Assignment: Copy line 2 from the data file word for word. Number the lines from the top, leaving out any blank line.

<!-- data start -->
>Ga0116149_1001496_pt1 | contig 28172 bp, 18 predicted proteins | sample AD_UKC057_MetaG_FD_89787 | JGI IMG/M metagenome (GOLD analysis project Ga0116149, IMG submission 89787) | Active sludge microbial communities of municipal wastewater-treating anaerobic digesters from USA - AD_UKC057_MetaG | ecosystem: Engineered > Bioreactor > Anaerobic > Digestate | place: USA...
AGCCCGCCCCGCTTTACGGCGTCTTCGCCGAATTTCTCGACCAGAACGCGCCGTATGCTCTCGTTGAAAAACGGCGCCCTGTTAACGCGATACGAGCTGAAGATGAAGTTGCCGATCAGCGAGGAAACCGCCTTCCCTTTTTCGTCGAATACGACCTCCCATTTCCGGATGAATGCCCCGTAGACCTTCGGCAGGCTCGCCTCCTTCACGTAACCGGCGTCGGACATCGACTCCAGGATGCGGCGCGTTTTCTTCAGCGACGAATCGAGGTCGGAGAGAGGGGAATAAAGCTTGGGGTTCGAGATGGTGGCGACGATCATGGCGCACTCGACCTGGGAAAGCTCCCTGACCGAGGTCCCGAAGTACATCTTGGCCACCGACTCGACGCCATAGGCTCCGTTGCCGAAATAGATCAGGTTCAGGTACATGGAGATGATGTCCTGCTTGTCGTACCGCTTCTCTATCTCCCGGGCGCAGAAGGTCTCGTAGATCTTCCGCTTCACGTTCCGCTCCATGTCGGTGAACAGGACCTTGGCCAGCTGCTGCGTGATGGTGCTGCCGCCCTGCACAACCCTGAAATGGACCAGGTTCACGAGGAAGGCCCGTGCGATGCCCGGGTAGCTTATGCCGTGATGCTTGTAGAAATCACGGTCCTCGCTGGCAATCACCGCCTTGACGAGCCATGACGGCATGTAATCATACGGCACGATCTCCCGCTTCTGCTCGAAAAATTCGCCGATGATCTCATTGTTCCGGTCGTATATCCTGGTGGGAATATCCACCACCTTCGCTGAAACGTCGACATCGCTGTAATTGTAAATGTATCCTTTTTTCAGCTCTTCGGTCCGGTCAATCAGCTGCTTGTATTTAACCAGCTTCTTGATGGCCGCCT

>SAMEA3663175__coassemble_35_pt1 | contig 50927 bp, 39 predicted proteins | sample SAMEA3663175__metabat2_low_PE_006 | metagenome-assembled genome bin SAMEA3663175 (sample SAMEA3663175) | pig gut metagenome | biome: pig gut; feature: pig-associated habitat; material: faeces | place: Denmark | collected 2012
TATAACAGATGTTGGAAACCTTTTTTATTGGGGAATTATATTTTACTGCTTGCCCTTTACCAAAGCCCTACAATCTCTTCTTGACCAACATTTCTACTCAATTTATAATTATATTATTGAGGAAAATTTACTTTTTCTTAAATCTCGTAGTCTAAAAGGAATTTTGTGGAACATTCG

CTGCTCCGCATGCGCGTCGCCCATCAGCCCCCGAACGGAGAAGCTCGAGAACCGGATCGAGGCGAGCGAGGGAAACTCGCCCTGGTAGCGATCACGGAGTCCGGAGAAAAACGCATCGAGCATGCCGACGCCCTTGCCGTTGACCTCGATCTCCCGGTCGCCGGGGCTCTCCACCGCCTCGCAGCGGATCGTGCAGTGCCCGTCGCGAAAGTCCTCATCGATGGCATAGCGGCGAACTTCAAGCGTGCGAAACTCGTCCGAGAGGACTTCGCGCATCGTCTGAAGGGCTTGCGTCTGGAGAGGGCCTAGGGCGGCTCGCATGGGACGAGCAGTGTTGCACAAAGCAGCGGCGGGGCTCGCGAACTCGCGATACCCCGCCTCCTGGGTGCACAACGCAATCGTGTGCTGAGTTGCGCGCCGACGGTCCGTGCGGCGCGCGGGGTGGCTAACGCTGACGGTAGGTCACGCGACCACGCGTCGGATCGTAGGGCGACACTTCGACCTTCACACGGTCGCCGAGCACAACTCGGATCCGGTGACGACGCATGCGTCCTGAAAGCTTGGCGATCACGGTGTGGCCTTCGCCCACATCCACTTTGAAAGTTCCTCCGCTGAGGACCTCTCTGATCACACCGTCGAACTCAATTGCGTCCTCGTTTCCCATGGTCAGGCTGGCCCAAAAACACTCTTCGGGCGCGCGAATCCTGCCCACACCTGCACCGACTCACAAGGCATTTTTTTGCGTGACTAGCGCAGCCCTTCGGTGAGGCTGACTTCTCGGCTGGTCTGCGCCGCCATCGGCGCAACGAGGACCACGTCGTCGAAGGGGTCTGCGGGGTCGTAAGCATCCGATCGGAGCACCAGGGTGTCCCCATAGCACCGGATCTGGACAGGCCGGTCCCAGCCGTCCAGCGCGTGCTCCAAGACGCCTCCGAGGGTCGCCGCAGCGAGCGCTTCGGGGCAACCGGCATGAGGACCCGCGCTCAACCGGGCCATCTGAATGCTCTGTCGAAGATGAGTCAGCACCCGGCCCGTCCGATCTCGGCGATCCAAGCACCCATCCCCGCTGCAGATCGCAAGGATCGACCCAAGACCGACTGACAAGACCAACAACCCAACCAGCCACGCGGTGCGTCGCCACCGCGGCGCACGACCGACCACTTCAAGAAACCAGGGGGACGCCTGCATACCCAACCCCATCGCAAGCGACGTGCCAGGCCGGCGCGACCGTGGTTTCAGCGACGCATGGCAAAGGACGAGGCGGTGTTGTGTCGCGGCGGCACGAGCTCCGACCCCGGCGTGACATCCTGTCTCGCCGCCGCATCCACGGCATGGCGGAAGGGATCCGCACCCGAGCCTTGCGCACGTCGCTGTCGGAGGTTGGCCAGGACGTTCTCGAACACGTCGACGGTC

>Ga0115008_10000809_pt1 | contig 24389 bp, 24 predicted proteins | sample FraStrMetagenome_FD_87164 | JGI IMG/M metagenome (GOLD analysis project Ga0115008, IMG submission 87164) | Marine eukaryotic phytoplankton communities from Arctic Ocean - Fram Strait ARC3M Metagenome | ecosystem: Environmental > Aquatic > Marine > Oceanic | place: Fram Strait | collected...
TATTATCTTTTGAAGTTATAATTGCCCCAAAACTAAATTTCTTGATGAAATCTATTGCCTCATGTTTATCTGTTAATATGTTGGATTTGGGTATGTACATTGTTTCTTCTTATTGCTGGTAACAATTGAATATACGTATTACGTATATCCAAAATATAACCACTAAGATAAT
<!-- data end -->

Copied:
AGCCCGCCCCGCTTTACGGCGTCTTCGCCGAATTTCTCGACCAGAACGCGCCGTATGCTCTCGTTGAAAAACGGCGCCCTGTTAACGCGATACGAGCTGAAGATGAAGTTGCCGATCAGCGAGGAAACCGCCTTCCCTTTTTCGTCGAATACGACCTCCCATTTCCGGATGAATGCCCCGTAGACCTTCGGCAGGCTCGCCTCCTTCACGTAACCGGCGTCGGACATCGACTCCAGGATGCGGCGCGTTTTCTTCAGCGACGAATCGAGGTCGGAGAGAGGGGAATAAAGCTTGGGGTTCGAGATGGTGGCGACGATCATGGCGCACTCGACCTGGGAAAGCTCCCTGACCGAGGTCCCGAAGTACATCTTGGCCACCGACTCGACGCCATAGGCTCCGTTGCCGAAATAGATCAGGTTCAGGTACATGGAGATGATGTCCTGCTTGTCGTACCGCTTCTCTATCTCCCGGGCGCAGAAGGTCTCGTAGATCTTCCGCTTCACGTTCCGCTCCATGTCGGTGAACAGGACCTTGGCCAGCTGCTGCGTGATGGTGCTGCCGCCCTGCACAACCCTGAAATGGACCAGGTTCACGAGGAAGGCCCGTGCGATGCCCGGGTAGCTTATGCCGTGATGCTTGTAGAAATCACGGTCCTCGCTGGCAATCACCGCCTTGACGAGCCATGACGGCATGTAATCATACGGCACGATCTCCCGCTTCTGCTCGAAAAATTCGCCGATGATCTCATTGTTCCGGTCGTATATCCTGGTGGGAATATCCACCACCTTCGCTGAAACGTCGACATCGCTGTAATTGTAAATGTATCCTTTTTTCAGCTCTTCGGTCCGGTCAATCAGCTGCTTGTATTTAACCAGCTTCTTGATGGCCGCCT